Wool around eyes

misfitmorgan

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I had someone come and do some goat hoof trims for me and they were used to doing sheep. She sat them on their rump, like in the chair but without one, and trimmed those hooves. I think my goats were shocked. :lol: But it worked. I hold bucklings like that when I band them.
My goats would think i lost my mind :lol:

Honestly though i wonder why we never thought to try that..it has got to be easier then trying to do it without a stand and way easier then trying to hold them down on the ground.
 

misfitmorgan

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@Bruce
On the advice of my local farm group I bought a pair off ebay. They agreed they worked just as well aa the $400 one. Someone with the $400 one originally said that! I only have 3 sheep and 2 alpacas right now too, sobsilly to buy super expensive JUST yet. I can let you know about them if you'd like :)
What shears did you end up getting? I just bought $150 clippers for the goat this summer and now we need shears cause the ones we were using are gone and i dont have it in the budget atm to spend $400 on some pro ones that are shaft/cable driven and those start at $600 so i told him we are going to have to start with some cheaper electric ones and maybe get the shaft/cable driven in a couple years.
 

Alexz7272

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misfitmorgan

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Awesome Thank you!

Looks like the Lister blades will fit on it too. I am wondering whether that comes with a 9 tooth comb or a 13 tooth comb because different pictures show both :confused: i want 13 cause im only just starting out learning to shear, DH wants 9 tooth lol For the price though i think we could just buy whatever comb doesnt come with it. Let me know how it works if you have anything to shear....We have 3 critters that need to be long sheared very soon.
 

The Old Ram-Australia

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G'day, Heininger earlier this year released a new hand-piece on a 'string'(motor in the hand-piece) called the Xpert ,it looked to overcome all of the downside of the old types in that it was a slim version much like the shafted/flexible ones we use down here.It may be worthwhile looking at re the price.......T.O.R.
 

misfitmorgan

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G'day, Heininger earlier this year released a new hand-piece on a 'string'(motor in the hand-piece) called the Xpert ,it looked to overcome all of the downside of the old types in that it was a slim version much like the shafted/flexible ones we use down here.It may be worthwhile looking at re the price.......T.O.R.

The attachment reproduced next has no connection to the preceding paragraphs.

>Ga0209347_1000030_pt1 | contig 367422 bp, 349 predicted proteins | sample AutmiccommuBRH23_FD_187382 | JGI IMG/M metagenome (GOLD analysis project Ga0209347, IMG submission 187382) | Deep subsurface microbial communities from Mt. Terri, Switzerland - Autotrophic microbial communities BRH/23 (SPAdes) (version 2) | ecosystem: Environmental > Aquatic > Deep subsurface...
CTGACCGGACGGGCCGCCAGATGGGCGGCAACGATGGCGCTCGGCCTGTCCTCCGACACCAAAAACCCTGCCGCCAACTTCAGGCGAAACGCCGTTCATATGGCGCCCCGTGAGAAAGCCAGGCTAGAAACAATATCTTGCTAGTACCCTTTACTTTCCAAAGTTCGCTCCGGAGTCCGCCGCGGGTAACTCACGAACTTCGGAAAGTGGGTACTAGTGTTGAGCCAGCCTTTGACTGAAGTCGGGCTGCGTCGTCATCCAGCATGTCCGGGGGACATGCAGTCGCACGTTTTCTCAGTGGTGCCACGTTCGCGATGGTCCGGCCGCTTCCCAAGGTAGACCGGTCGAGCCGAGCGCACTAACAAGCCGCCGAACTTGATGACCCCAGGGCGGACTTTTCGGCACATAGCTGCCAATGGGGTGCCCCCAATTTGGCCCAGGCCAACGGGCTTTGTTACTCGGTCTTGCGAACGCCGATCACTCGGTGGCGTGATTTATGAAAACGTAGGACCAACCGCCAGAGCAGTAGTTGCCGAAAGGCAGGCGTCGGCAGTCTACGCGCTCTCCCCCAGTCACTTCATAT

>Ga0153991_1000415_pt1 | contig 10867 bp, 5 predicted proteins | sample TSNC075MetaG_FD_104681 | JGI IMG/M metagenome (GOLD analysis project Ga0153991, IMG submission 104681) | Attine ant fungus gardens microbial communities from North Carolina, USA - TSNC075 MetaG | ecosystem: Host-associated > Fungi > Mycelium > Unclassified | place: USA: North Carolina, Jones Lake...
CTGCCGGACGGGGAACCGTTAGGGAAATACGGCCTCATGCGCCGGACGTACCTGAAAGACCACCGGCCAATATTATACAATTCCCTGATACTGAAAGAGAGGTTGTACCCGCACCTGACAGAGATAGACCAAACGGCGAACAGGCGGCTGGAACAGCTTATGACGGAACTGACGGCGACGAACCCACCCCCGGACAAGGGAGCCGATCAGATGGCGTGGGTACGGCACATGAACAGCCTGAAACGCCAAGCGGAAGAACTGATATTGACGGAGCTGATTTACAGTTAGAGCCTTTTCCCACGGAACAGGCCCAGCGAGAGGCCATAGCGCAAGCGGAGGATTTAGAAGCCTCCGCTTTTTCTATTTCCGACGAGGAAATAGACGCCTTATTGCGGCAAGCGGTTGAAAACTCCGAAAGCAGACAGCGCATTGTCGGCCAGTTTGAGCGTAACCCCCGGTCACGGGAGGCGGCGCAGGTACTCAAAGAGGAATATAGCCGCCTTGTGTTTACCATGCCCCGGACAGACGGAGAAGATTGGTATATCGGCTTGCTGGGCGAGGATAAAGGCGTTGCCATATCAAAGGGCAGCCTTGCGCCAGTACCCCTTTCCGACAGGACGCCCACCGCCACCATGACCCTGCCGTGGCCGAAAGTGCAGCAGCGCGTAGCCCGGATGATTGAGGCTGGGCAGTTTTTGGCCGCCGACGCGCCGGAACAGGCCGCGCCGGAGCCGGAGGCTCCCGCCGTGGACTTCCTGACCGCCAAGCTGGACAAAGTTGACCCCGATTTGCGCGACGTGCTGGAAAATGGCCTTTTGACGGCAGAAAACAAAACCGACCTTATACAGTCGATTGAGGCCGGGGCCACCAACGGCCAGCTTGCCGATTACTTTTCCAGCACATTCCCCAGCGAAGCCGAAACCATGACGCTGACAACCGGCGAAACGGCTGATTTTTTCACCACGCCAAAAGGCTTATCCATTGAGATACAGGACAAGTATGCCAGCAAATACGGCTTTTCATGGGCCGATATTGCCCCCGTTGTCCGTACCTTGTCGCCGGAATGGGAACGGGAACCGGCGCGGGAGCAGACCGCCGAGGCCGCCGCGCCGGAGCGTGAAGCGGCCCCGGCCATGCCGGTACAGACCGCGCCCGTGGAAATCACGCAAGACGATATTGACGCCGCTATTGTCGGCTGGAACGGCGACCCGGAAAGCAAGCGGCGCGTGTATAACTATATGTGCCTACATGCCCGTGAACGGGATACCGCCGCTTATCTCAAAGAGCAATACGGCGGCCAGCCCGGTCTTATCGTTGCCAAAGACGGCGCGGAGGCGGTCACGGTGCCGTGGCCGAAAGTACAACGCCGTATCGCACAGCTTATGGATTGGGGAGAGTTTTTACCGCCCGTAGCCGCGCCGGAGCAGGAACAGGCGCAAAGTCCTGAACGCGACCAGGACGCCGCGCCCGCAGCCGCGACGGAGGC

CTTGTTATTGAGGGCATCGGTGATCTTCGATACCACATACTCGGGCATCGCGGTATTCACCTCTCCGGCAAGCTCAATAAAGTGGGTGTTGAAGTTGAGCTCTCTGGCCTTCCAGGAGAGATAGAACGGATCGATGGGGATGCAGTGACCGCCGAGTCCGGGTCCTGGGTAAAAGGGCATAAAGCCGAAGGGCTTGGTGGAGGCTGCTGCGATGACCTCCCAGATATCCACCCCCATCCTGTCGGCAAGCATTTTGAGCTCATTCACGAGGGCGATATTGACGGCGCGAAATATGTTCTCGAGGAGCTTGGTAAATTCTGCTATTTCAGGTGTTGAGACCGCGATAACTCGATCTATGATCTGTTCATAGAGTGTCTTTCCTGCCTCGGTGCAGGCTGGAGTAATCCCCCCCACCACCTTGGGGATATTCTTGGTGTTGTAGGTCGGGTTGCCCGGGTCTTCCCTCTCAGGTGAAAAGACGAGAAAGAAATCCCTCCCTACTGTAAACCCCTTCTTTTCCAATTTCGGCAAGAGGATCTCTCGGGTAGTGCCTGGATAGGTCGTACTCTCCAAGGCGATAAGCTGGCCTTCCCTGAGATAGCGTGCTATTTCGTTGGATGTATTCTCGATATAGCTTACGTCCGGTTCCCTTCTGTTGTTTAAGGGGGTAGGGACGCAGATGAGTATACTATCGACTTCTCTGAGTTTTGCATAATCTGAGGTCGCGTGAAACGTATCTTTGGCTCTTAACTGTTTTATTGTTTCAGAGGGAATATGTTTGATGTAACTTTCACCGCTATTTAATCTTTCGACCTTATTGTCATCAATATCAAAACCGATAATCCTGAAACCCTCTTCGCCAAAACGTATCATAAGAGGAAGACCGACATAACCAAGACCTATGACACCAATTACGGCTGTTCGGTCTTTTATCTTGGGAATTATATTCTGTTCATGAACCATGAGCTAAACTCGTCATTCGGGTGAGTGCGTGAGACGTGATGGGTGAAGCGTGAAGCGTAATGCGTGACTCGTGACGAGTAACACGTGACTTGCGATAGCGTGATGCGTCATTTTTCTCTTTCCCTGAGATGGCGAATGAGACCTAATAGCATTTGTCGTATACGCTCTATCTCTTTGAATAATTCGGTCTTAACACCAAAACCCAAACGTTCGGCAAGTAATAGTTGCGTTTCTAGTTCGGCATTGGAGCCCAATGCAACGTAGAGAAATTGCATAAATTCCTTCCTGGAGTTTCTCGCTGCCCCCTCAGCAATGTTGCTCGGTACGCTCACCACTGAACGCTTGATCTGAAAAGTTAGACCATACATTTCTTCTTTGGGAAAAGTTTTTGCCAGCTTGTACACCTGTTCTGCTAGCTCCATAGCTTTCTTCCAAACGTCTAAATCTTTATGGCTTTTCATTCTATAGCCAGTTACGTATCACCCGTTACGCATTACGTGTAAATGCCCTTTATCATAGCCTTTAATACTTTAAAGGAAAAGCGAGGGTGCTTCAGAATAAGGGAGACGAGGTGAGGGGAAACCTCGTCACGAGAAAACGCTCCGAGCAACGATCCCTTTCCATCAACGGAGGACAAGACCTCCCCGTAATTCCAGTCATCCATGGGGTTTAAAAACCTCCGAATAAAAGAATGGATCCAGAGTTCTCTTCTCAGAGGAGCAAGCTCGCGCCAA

DH hates the motor in the handle kind he says they are junk. I told him well it is not like your going to be shearing 100 sheep a day or anything atleast not for many years if ever. He wants the cable driven like you guys use...i'm guessing thats the shafted/flexible kind your referring too. The kind with the motor mounted up top over your head like and the cable that runs down. Thats the kind he learned on when he was shearing sheep on his grandpas farm.
 

Bruce

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Unless you are shearing a LOT of animals, I don't know that you want to pay for the shaft and cable shears. Has he ever USED one of the portable ones or are they "junk" based on his comfort with the fixed version? I did use that type in sheep production class back in college though I don't recall much about it given is was a couple of years ago (maybe more than a couple ;)). I don't know if the "motor in the handle" type existed then.

I read the cutting part of a shaft and cable shear is lighter than one with the motor in the handle (makes sense) though there must be some hindrance by the cable as it moves around above your head. Obviously not insurmountable since places that shear a large number of sheep use them. I gather that is partly due to the weight and partly because the motor encased in the handle heats up.
 

misfitmorgan

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Unless you are shearing a LOT of animals, I don't know that you want to pay for the shaft and cable shears. Has he ever USED one of the portable ones or are they "junk" based on his comfort with the fixed version? I did use that type in sheep production class back in college though I don't recall much about it given is was a couple of years ago (maybe more than a couple ;)). I don't know if the "motor in the handle" type existed then.

I read the cutting part of a shaft and cable shear is lighter than one with the motor in the handle (makes sense) though there must be some hindrance by the cable as it moves around above your head. Obviously not insurmountable since places that shear a large number of sheep use them. I gather that is partly due to the weight and partly because the motor encased in the handle heats up.
My DH and i both have early on-set arthritis due to auto-immune disease so we are quickly losing the strength in our hands and gripping heavy objects for long periods of time is usually not possible without a great deal of pain...so the lighter handset would be preferred if we had a lot of sheep. With only having a few sheep right now it doesnt make sense to invest that much in shears atm. DH has used motor in the handle type shears and he dislikes them because of the weight and they seem more bulky to him i guess. Hence him calling them junk i think lol
 
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